so can practitioners or academics not affiliated with the university that owns the journal eligible to apply for publication and when they do have a case note they worked on do they send it to all journals to apply broadly or target a specific one?

also, are there only 2-3 articles per hlr issue? it seems only comments/essay are long enough to be that in nov2019 edition.

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Nony
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Re: Welcome, lurkers - what questions do you have?

Post by Nony » Sun Dec 08, 2019 10:27 pm

Yes. If you look at the issues linked at the bottom of the HLR page, you'll see that there are 1-3 articles or essays (by faculty) per issue, then one or two "notes" (which are articles but by student members of the HLR), then various "leading cases" or "recent cases" or "recent legislation" or such (even sometimes book reviews).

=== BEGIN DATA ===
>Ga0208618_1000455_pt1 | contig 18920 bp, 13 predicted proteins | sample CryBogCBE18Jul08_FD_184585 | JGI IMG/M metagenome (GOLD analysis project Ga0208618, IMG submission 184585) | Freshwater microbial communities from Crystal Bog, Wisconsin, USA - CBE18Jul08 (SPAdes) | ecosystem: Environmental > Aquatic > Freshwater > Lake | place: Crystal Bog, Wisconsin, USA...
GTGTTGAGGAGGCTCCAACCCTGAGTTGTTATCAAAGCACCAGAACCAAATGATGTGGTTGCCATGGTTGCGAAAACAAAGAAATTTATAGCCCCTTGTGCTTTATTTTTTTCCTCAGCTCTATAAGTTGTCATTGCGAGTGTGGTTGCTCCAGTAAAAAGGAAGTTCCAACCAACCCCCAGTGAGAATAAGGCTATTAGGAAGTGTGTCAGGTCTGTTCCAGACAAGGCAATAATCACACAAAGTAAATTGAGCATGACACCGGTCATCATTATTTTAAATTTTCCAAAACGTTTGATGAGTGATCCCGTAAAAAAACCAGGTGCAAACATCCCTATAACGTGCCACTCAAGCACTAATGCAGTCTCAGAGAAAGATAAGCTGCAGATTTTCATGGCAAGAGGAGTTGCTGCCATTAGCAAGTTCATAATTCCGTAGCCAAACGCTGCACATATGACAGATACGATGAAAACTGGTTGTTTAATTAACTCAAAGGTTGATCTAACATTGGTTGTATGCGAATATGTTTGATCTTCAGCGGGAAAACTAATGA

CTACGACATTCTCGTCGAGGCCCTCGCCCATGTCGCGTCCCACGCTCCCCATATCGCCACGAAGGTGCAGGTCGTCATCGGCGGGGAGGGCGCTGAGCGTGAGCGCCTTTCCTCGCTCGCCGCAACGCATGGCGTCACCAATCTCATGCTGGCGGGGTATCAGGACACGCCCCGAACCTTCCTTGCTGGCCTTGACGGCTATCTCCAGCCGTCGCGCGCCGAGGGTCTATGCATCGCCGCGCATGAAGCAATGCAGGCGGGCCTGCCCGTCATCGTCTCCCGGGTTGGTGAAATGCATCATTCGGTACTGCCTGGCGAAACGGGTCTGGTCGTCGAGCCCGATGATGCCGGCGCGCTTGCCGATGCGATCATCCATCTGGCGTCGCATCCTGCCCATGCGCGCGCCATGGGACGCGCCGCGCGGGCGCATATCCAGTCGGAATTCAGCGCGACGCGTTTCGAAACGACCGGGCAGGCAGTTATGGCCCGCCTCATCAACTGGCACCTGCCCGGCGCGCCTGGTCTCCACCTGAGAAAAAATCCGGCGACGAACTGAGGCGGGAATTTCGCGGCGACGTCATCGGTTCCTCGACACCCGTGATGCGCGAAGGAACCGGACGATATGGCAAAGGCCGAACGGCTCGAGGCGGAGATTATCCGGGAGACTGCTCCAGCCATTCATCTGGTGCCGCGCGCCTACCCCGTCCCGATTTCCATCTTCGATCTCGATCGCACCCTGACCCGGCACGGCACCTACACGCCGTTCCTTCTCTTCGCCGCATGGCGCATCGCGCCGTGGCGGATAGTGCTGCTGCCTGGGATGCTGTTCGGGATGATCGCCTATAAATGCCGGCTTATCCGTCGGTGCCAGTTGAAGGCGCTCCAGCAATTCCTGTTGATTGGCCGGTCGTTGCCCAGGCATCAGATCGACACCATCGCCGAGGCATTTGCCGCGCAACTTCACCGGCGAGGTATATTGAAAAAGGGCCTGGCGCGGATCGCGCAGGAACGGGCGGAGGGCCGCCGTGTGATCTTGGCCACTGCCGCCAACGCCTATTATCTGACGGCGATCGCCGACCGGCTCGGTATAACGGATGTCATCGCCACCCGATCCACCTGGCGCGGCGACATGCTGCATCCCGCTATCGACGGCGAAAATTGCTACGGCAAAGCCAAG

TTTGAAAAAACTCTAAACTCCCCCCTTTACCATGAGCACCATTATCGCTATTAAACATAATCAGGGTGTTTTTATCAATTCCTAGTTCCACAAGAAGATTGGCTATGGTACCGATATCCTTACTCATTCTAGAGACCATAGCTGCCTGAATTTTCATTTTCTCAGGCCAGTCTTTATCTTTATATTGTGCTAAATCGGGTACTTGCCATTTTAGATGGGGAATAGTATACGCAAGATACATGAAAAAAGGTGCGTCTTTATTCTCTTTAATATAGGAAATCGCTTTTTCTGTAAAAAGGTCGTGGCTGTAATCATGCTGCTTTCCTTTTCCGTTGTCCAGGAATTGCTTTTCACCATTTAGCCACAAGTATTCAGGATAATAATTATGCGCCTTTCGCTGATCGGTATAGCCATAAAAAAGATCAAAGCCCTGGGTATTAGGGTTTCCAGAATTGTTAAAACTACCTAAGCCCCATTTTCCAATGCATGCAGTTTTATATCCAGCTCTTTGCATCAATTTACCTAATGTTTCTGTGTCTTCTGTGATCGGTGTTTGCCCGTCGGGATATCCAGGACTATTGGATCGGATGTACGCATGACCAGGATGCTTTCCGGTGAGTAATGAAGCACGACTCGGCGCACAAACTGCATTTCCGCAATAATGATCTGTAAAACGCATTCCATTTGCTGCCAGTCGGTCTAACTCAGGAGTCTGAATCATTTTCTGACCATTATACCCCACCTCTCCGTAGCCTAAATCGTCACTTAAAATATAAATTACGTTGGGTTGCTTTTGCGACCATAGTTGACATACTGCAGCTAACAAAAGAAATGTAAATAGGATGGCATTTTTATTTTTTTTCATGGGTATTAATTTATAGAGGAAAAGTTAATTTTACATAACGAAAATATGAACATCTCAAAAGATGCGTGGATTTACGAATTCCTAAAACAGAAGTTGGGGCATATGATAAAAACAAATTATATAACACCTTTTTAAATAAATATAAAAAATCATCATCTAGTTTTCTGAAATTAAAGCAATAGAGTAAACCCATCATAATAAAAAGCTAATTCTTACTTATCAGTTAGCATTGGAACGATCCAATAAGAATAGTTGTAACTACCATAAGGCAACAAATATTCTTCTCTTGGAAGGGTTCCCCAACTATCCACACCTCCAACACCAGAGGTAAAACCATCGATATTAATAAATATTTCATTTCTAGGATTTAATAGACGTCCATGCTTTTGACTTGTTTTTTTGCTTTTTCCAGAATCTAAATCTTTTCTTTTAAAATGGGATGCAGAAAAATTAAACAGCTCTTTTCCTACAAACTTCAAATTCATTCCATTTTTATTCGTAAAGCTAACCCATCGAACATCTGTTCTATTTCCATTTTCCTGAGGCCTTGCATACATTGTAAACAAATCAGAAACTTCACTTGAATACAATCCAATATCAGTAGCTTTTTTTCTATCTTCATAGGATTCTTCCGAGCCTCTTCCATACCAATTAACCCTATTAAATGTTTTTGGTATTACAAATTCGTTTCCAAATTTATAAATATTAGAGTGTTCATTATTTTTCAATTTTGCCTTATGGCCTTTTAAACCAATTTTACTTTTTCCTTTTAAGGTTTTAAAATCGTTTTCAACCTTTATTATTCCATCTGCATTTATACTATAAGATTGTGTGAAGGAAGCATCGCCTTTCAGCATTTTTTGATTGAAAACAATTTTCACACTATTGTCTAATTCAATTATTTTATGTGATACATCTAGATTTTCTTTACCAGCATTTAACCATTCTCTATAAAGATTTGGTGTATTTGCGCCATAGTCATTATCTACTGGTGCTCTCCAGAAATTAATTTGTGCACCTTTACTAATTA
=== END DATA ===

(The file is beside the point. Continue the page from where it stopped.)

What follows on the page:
HLR isn't that typical - most law reviews I've seen publish 3-4 faculty articles and a couple of student comments and don't include all the commentary on recent developments. Sometimes there are more specialized formats, like if the journal sponsors a conference and you get a bunch of shorter pieces by the conference participants, and those will be themed (like a SCOTUS justice dies/steps down, you'll tend to see themed issues talking about their influence, or the anniversary of a major law like the EPA, or something in response to current events, like now you might see stuff about immigration or impeachment).

I really don't think HLR is the place to be aiming for. Law reviews are ranked just like schools are (although it's a little more complicated because there are also specialized journals). Law reviews get hundreds and hundreds of submissions (the barrier for submission is low). Although in theory Harvard does blind review of articles, look up the affiliations of the authors of the articles. They're all very accomplished.

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Nony
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Re: Welcome, lurkers - what questions do you have?